Pushing may be the best time in all of labor. Your partner has worked her way through early and active labor. She has survived the horror-show known as transition, which has opened her cervix from about seven centimeters to ten. Having arrived there, she can finally push. Being able to push her baby out, to exert herself in this way, often gives a woman a renewed sense of power and energy.
It's a good time for you, too. You've traveled this long road with her. You've been there the whole way, and the end appears to be in sight. Unlike in the movies, though, pushing seldom ever takes only a few minutes. It can last anywhere from thirty minutes to two hours or longer.
With your partner pushing and becoming more physically assertive, her legs are spread wide and she is back on her buttocks. You will probably be holding one of her legs, while a nurse is holding the other. Both of you intently watch the monitor to see when the next contraction is coming on. She can push when a contraction comes on. She grits her teeth and summons all her energy while you encourage her and tell her to give it everything she has.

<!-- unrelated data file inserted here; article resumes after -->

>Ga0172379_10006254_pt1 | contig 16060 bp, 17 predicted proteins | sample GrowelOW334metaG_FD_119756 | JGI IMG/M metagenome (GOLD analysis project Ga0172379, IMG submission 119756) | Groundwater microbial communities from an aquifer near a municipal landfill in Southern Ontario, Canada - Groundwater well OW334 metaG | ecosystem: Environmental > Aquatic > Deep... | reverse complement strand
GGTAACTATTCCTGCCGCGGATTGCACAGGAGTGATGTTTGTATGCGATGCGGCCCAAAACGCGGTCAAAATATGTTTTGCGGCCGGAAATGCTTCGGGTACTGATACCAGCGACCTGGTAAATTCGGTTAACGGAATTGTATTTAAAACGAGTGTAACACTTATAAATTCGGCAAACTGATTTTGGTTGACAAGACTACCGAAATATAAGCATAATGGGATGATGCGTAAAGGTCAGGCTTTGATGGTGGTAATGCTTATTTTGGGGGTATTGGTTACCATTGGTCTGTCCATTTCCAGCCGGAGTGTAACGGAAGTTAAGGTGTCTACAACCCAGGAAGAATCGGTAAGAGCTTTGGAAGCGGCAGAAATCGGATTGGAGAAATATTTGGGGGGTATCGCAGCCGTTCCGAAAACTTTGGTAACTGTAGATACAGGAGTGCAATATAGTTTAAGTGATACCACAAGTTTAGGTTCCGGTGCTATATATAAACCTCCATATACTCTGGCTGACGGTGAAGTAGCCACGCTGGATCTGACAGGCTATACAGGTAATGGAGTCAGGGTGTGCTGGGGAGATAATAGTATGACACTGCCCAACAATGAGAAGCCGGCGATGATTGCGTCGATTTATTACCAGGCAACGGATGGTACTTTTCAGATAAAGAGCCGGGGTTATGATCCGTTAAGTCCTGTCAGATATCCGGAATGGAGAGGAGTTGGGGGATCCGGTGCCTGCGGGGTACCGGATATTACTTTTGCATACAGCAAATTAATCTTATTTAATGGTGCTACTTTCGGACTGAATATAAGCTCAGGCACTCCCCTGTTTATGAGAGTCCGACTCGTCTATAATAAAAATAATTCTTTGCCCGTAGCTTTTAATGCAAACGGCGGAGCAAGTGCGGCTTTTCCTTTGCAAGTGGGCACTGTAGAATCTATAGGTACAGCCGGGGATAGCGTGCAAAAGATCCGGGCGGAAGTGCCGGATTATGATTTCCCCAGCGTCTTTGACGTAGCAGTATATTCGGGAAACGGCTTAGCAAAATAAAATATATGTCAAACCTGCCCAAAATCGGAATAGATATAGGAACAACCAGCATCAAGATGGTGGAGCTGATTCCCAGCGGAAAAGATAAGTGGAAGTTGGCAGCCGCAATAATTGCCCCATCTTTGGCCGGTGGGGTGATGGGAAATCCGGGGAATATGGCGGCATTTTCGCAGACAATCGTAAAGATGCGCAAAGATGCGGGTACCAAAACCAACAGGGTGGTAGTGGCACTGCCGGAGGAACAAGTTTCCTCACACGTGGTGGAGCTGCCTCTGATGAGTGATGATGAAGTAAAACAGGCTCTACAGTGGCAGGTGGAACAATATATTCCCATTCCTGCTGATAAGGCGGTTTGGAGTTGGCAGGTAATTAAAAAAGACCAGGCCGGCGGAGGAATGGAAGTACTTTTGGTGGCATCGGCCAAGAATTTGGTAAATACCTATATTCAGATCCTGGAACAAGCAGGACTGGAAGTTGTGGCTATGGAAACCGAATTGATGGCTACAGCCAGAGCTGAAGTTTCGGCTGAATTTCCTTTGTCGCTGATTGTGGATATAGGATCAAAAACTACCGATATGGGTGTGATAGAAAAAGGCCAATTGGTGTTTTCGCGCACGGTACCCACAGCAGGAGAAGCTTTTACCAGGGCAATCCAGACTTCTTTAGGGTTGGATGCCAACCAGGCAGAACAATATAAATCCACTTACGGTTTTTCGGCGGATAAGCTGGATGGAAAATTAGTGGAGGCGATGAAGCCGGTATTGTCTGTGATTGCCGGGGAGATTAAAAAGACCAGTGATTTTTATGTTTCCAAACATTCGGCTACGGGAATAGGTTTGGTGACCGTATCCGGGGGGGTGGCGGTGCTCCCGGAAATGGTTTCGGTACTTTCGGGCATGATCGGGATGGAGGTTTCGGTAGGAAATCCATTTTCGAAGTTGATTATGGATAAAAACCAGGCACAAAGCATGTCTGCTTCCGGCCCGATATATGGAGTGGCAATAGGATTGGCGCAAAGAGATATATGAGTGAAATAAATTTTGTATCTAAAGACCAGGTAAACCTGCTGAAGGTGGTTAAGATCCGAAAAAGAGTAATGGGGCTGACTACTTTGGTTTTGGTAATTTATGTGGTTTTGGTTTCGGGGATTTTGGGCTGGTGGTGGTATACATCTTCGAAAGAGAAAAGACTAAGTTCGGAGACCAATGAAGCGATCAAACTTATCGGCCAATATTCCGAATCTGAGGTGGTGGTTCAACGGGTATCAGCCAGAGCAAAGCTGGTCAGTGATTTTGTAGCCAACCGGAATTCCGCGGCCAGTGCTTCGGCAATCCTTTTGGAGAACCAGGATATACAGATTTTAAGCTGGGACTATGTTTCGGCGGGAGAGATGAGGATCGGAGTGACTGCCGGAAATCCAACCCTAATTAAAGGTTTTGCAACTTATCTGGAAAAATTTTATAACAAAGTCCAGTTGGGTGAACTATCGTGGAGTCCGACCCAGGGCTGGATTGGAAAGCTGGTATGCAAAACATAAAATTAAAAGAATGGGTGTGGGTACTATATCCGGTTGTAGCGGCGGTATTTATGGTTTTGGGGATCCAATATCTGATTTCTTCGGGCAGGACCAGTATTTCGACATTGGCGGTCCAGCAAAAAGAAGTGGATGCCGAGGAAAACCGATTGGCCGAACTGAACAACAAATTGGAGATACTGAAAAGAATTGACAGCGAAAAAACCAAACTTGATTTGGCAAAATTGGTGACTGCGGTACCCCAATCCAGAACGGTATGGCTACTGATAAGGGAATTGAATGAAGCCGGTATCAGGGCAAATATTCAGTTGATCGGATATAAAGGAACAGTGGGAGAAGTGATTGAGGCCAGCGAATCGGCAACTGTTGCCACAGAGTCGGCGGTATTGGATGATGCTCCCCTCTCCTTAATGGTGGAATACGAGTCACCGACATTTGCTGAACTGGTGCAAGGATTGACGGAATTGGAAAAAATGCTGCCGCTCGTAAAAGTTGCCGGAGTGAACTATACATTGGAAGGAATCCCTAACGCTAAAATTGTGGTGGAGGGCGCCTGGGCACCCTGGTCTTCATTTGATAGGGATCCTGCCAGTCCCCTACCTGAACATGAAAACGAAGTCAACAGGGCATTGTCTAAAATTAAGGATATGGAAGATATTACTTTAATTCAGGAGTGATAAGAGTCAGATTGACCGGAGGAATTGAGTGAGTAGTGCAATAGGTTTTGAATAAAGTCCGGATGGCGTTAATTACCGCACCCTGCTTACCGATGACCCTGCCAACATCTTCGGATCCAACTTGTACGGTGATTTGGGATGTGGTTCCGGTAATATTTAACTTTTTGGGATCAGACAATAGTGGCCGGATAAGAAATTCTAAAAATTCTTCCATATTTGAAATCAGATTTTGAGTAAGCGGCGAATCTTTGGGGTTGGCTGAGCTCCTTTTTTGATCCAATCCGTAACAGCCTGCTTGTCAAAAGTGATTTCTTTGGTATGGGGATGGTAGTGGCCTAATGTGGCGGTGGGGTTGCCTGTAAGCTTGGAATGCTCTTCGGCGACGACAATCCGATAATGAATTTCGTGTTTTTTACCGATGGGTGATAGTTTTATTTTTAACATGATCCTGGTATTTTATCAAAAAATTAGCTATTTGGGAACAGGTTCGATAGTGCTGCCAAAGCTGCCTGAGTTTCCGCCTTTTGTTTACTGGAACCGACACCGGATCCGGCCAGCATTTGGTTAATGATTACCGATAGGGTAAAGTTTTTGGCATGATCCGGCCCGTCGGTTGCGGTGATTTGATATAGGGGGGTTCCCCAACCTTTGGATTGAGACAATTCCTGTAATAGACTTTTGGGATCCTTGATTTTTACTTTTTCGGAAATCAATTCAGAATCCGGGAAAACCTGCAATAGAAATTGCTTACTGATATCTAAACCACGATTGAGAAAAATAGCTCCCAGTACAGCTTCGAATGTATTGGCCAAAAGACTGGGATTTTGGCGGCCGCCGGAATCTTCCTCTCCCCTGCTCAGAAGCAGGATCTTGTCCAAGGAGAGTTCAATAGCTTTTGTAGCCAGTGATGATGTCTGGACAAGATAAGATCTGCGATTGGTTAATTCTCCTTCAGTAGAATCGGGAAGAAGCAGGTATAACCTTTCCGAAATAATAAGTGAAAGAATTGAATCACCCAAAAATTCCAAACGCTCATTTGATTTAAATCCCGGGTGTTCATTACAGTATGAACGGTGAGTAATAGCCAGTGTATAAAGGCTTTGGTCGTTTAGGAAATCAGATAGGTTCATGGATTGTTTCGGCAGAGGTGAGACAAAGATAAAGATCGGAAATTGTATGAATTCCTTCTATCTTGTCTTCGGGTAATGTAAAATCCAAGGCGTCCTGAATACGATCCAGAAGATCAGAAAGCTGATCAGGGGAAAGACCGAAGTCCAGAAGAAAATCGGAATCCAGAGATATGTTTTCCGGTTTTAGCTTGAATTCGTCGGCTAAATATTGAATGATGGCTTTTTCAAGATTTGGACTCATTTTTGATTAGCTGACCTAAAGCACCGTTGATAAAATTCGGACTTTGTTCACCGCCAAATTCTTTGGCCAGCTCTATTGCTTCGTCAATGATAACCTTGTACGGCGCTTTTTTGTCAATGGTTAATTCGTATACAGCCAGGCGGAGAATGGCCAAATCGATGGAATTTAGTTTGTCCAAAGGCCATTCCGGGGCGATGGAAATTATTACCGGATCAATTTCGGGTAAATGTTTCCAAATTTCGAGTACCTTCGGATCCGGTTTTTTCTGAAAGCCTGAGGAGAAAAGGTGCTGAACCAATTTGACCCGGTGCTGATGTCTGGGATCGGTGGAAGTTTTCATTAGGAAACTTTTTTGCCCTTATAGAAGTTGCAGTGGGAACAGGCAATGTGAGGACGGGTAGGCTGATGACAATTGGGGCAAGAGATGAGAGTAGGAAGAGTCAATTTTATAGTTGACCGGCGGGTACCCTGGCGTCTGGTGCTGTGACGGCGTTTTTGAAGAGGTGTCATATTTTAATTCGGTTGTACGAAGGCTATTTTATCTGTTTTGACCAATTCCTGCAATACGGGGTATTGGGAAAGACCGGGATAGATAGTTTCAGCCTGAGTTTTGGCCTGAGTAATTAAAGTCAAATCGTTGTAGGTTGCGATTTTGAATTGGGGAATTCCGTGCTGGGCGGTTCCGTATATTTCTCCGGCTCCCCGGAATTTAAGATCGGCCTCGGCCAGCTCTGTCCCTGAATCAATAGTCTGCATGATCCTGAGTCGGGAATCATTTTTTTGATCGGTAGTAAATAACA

After the contraction passes, she relaxes. Then another contraction comes up and she makes another supreme effort. And another and another. During the contractions, her voice rises to a scream, but you tell her that her cries only disperse her energy. She needs to direct her power downward with a low, guttural growl.
Down and out, that's your message to your partner. Down and out. Then your baby's head appears for the first time in the birth canal.